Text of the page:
As with other case studies about assessment of risk and value there are no right answers as the exact valuation of a company or whether a company’s strategy is effective.
The assignment involves writing-up seven parts of the First Solar corporate finance case. There are five parts of the assignment. I would like you to write-up one or a couple of paragraphs on each section, something like an analyst report. Do not worry about the length of my instructions — I have tried to put a lot of details in the sections so you can concentrate on the central learning issues. If possible can you give me a document in WORD rather than a pdf file so I can make some comments for you.
Part 1: Retrieve and Present Stock Prices as Introduction to the Case
This part of the case involves extracting stock price data for First Solar, a couple of its competitors and the S&P 500 index (as bankers, I believe it is helpful to get background on stock prices of companies who may be your clients.) The objective here is to practice with getting your hands dirty with some data, to see what happened to First Solar and to start thinking about why there were such dramatic changes in the value of the corporation.
To work on this part of the case, you should open the stock price analysis that you can retrieve by pressing on the button below (don’t worry about the first screen that comes up). With this file open and you should be able to complete the tasks.
- First, download the stock price file by clicking on the button below. When you open the file, there should already be data for the S&P500 index and some economic indices. But when you go to the “Yahoo Stocks” page there should be no stocks.
- Second, go to the page named “Yahoo Stocks” (not yahoo index) and enter FSLR for First Solar. You may also want to try to get a couple of competitors and compare them to First Solar. Press the button named “Read All”. (The mechanics of updating stock prices are shown in the stock price database website.) When you are finished press F9 to re-calculate or press the re-calculate all. Other potential stocks to look at are shown in the screenshot below.
- Third, go to the page named “Multiple Stock Graph”. You can select different stocks and price indices on this page along with different years. I would like you to create graphs of the stock price index for First Solar as well as the overall S&P500 and the Mexican stock price index for the following dates:
- From the date of the initial public offering in 2006 (just use 2006 on the sheet) until 2009.
- From the date of the case in 2009 until 2018.
- For the S&P 500, make an analysis of different starting dates (e.g. from 1950, 1960, 1970, 1980 and 1990) and record the overall return.
- Make screenshots of graphs with the beta, rate of return and the volatility. Make graph with 2006-2008 along with the overall stock index.
- Fourth, write-up an interpretation of the IRR and the total return to shareholders. Include a brief discussion of volatility and the beta in the analysis. Using the analysis of the S&P 500 for different dates, describe what you think is a reasonable return for the overall market. I am not expecting a lot of writing at all here — just a couple of sentences.
Sometimes there may problems with implementing the stock price file. If this happens you can just use the file below. If that still does not work please send me an e-mail immediately at firstname.lastname@example.org.
Part 2: Compute and Interpret ROIC and ROE
In this section I would like you t0 use actual financial data for First Solar that was presented at the end of the Stanford case write-up to compute the return on invested capital and the return on equity for the years 2007, 2008 and 2009. After making the I have provided the balance sheet and income statement data you can use in making the return calculations as well as a guide to making the invested calculation. This data is in the file that you can download by pressing the button below.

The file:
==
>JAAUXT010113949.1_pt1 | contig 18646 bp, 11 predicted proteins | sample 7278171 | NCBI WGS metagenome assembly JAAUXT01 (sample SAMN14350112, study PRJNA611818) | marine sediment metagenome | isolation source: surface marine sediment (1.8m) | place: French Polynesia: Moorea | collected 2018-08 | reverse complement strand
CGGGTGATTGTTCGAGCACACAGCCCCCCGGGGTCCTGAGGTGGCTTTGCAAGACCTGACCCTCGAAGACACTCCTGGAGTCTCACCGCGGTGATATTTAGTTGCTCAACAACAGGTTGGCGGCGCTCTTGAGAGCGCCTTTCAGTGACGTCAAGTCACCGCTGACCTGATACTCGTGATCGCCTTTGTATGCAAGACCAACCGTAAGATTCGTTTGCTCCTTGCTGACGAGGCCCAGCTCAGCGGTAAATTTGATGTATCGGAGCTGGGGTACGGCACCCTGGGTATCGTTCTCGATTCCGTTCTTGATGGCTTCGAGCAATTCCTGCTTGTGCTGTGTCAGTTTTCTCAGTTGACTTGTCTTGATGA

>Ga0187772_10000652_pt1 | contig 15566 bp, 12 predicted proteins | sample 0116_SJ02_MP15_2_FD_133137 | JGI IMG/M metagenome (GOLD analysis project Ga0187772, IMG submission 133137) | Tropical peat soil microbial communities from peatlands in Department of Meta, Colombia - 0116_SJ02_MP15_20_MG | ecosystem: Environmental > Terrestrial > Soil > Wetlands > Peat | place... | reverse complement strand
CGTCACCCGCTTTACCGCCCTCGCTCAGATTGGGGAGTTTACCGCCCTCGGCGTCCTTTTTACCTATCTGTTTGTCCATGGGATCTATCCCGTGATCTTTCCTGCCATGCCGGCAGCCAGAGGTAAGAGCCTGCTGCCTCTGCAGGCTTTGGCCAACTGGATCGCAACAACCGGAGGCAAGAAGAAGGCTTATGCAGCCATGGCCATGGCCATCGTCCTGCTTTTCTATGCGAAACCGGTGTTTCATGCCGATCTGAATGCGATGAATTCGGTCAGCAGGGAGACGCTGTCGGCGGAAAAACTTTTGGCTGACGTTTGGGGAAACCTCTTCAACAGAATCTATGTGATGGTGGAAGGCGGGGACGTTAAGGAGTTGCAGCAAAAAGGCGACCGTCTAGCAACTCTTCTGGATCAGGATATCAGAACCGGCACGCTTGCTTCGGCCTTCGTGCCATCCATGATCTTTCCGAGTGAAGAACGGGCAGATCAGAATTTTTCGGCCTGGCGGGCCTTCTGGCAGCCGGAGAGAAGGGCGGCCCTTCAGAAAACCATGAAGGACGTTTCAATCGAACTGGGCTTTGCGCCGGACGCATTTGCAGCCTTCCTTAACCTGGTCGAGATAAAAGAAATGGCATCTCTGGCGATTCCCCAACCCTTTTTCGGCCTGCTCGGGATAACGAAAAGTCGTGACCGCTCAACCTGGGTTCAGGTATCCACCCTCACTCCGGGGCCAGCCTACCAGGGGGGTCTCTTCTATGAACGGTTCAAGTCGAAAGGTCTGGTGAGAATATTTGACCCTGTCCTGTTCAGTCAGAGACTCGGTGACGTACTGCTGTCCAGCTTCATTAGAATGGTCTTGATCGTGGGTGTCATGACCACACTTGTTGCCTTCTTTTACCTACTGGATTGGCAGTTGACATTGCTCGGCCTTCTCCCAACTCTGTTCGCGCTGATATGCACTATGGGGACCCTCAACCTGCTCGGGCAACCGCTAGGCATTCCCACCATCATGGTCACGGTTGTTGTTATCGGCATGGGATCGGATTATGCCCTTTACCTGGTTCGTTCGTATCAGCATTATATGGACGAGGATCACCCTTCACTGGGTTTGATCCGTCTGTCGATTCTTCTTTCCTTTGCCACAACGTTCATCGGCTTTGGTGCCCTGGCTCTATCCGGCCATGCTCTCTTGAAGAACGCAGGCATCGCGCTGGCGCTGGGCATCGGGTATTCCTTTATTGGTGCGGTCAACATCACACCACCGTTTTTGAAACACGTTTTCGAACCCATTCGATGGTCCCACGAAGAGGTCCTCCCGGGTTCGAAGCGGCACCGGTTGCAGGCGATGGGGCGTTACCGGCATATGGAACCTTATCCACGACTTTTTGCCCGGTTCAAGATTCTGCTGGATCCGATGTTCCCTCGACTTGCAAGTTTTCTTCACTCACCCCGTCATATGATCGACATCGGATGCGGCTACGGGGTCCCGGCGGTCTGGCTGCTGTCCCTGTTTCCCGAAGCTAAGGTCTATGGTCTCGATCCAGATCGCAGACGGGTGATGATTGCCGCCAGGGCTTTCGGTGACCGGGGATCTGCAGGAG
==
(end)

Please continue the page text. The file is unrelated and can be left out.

As part of this, complete the following tasks:
- Go to the sheet named “Case Financial Statements.” To compute the ROIC for 2007, 2008 and 2009 you can first allocate all items on the balance sheet between operating items on the one hand and financing and assets/liabilities related to non-operating income on the other hand. I suggest you put +1 and -1 into the various categories and then use the SUMPRODUCT function with the +1 and -1. You can see how to do this by going to another page of the website on financial statement analysis. Alternatively, you can look at the page named “2004-2014 Financial Statements” where I have made a similar calculation. When you use the SUMPRODUCT function, do not forget to press the F4 function on the +1 and -1. Also, in the SUMPRODUCT, you must have the same number of rows for the +1 and -1 column as the column for the balance sheet. Note that you should not put the +1 and -1 in the subtotal or the grand total lines.
- Compute the return on equity and the return on invested capital once you have the invested capital. You need to compute net operating profit after tax. As the tax rate was affected by other items and is different from incremental tax rates from countries in which First Solar operates, assume a tax rate of 20%. In computing the return on equity, just use the equity balance from the balance sheet. For both the return on equity and the return on invested capital use the average balance (the average of the opening and closing balance), the ending balance (the balance on the balance sheet for the year of the computation), and the opening balance (the balance from the previous year).
- For First Solar that had a very high growth rate over years that you are computing returns, explain whether you should use the opening balance, ending balance or the average balance in computing ROE and ROIC. Compare your calculations of ROE from 2007to 2009 to the calculations made in the page named “Value Line 2015 Report” and discuss which calculation is more representative of the amount of money earned relative to the amount of money invested.